File:Larsen B Collapse Size Comparison.png
From Global Warming Art
This satellite image shows the 2002 breakup of the Larsen B Ice Shelf in comparison of the US state of Rhode Island. This region, covering approximately 3250 km2 with 200 meter thick ice, had been continuously glaciated since before the end of the last glacial period (Domack et al. 2005).
The light blue color is a false color enhancement showing the region of breakup based on apparent temperature differences (measured in infrared wavelengths) of ocean water versus water previously under the ice shelf.
Though it is believed that the Larsen B Ice Shelf had been thinning for thousands of years (Domack et al. 2005), the recent changes associated with global warming and an exceptionally warm summer in 2002 are considered the immediate causes of the collapse. The leading theory for explaining abrupt ice sheet collapse is that melt water forming on the surface of the ice sheet works its way into crevasses, where it would subsequently refreeze and expand, thus exerting pressure on the ice and causing the crevasses to grow and propagate. This hypothesis suggests that such crevasses became so widespread that the normal amounts of stress associated with ice sheet flow and the calving of icebergs started a chain reaction that caused the ice sheet to disintegrate (Scambos et al. 2000).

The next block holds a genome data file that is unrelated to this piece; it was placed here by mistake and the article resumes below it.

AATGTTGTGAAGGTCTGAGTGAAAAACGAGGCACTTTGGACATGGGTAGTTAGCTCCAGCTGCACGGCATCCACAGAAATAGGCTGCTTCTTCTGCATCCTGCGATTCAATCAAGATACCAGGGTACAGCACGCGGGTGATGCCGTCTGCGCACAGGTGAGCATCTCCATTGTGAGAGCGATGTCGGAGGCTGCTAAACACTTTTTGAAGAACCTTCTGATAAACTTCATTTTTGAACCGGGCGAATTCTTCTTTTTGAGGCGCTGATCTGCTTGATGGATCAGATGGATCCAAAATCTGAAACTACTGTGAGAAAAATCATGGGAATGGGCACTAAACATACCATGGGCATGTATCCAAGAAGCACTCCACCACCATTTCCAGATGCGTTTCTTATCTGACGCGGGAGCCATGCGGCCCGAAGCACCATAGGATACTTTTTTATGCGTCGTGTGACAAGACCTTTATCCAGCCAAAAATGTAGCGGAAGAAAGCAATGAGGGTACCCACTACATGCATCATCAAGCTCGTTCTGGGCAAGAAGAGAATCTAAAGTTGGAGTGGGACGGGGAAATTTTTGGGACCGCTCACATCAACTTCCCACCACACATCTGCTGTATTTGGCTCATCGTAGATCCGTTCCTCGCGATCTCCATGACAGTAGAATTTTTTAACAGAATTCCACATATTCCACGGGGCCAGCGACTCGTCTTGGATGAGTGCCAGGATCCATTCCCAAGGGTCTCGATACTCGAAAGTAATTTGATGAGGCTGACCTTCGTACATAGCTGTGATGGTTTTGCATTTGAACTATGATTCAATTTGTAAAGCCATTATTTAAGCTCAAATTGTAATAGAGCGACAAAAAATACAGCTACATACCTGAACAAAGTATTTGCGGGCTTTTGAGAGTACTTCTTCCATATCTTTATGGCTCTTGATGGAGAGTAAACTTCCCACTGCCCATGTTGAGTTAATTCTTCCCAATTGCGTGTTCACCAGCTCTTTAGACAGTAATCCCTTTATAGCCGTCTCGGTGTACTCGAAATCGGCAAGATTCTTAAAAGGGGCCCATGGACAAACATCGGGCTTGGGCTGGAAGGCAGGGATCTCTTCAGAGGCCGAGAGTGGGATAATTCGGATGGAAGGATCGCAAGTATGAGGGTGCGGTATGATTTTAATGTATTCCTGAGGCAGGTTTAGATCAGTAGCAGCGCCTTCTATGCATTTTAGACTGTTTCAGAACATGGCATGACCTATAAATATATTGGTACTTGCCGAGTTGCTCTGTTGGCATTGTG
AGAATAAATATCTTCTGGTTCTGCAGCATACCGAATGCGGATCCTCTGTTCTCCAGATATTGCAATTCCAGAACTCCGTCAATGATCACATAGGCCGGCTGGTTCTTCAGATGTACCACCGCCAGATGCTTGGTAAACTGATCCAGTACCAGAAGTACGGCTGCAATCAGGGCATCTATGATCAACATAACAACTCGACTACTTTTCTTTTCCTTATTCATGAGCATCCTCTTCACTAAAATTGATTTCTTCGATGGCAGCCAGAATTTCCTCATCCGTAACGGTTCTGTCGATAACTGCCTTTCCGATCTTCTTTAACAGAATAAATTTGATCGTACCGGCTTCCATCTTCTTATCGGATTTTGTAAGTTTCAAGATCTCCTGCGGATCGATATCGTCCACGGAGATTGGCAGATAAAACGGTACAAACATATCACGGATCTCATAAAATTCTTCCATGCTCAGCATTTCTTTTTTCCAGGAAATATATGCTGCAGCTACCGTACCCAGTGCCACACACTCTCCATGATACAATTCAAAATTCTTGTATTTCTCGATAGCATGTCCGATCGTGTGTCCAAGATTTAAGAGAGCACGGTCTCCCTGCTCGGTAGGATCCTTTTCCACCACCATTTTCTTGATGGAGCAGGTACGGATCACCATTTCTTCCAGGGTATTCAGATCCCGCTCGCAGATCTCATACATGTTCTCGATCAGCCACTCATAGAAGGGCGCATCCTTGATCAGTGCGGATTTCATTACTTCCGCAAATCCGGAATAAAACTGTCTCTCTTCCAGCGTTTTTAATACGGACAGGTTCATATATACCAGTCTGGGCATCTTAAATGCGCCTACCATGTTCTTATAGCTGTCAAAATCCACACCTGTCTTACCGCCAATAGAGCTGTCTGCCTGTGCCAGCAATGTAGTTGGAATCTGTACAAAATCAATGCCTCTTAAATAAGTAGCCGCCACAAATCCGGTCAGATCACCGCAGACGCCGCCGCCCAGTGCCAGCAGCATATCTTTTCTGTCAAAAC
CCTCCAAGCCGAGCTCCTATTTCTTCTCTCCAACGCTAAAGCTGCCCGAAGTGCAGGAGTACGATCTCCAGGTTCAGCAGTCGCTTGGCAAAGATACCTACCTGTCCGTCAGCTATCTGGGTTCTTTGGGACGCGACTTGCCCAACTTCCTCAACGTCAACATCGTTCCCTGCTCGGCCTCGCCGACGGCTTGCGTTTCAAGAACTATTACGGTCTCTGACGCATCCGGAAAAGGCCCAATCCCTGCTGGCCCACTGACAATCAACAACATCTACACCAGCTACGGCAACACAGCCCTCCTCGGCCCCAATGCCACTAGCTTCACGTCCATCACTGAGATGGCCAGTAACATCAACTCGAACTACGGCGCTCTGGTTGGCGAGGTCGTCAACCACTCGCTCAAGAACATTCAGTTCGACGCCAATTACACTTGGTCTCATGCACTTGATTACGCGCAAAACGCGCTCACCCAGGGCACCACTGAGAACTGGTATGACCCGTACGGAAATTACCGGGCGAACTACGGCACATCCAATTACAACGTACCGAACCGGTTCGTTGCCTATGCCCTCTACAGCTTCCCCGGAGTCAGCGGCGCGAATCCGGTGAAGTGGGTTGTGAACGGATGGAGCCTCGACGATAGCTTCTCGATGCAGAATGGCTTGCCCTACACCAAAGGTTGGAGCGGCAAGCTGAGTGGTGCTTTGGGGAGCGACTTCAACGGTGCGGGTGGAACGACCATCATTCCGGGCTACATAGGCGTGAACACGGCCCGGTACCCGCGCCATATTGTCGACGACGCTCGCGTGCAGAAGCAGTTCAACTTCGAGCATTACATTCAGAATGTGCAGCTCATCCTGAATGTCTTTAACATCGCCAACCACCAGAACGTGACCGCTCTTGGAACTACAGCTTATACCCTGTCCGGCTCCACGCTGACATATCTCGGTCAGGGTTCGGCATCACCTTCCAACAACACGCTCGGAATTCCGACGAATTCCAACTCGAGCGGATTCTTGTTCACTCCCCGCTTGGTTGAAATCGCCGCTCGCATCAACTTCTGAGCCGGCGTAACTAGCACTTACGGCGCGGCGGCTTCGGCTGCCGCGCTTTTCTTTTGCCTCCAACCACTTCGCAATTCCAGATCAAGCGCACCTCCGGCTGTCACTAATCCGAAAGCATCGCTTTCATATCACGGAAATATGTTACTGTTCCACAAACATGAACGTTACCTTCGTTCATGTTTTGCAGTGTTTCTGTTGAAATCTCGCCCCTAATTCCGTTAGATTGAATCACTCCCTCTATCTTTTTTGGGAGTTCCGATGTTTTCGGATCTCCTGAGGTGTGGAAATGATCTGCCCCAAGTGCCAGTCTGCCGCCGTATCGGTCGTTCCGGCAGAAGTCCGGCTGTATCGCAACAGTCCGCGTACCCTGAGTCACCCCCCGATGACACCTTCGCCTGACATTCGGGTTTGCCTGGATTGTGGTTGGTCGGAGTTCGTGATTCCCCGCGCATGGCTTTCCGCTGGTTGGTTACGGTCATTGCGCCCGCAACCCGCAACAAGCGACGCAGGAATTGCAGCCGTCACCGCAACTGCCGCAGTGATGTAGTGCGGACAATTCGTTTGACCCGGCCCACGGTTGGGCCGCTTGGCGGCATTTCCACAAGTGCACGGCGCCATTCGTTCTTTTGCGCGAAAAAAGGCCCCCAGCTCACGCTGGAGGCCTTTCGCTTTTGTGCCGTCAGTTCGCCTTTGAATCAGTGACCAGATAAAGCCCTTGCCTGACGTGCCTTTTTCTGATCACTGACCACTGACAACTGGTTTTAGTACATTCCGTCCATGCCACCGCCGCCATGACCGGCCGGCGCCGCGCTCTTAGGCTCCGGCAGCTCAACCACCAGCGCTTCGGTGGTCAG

- [abstract] [ Domack, Eugene, Diana Duran, Amy Leventer, Scott Ishman, Sarah Doane, Scott McCallum, David Amblas, Jim Ring, Robert Gilbert, and Michael Prentice (2005). "Stability of the Larsen B ice shelf on the Antarctic Peninsula during the Holocene epoch". Nature 436: 681-685.
- [abstract] Scambos, T., C. Hulbe, M. Fahnestock, and J. Bohlander (2000). "The link between climate warming and break-up of ice shelves in the Antarctic Peninsula". Journal of Glaciology 46: 516–530.
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|current||20:15, 17 December 2005||540×498 (520 KB)||Robert A. Rohde||(Shows the 2002 breakup of the Larsen B Ice Shelf in comparison of the US state of w:Rhode Island. This region covering appromiately 3250 km<sup>2</sup> with 200 m thick ice had been continuous glaciated since before the end of)|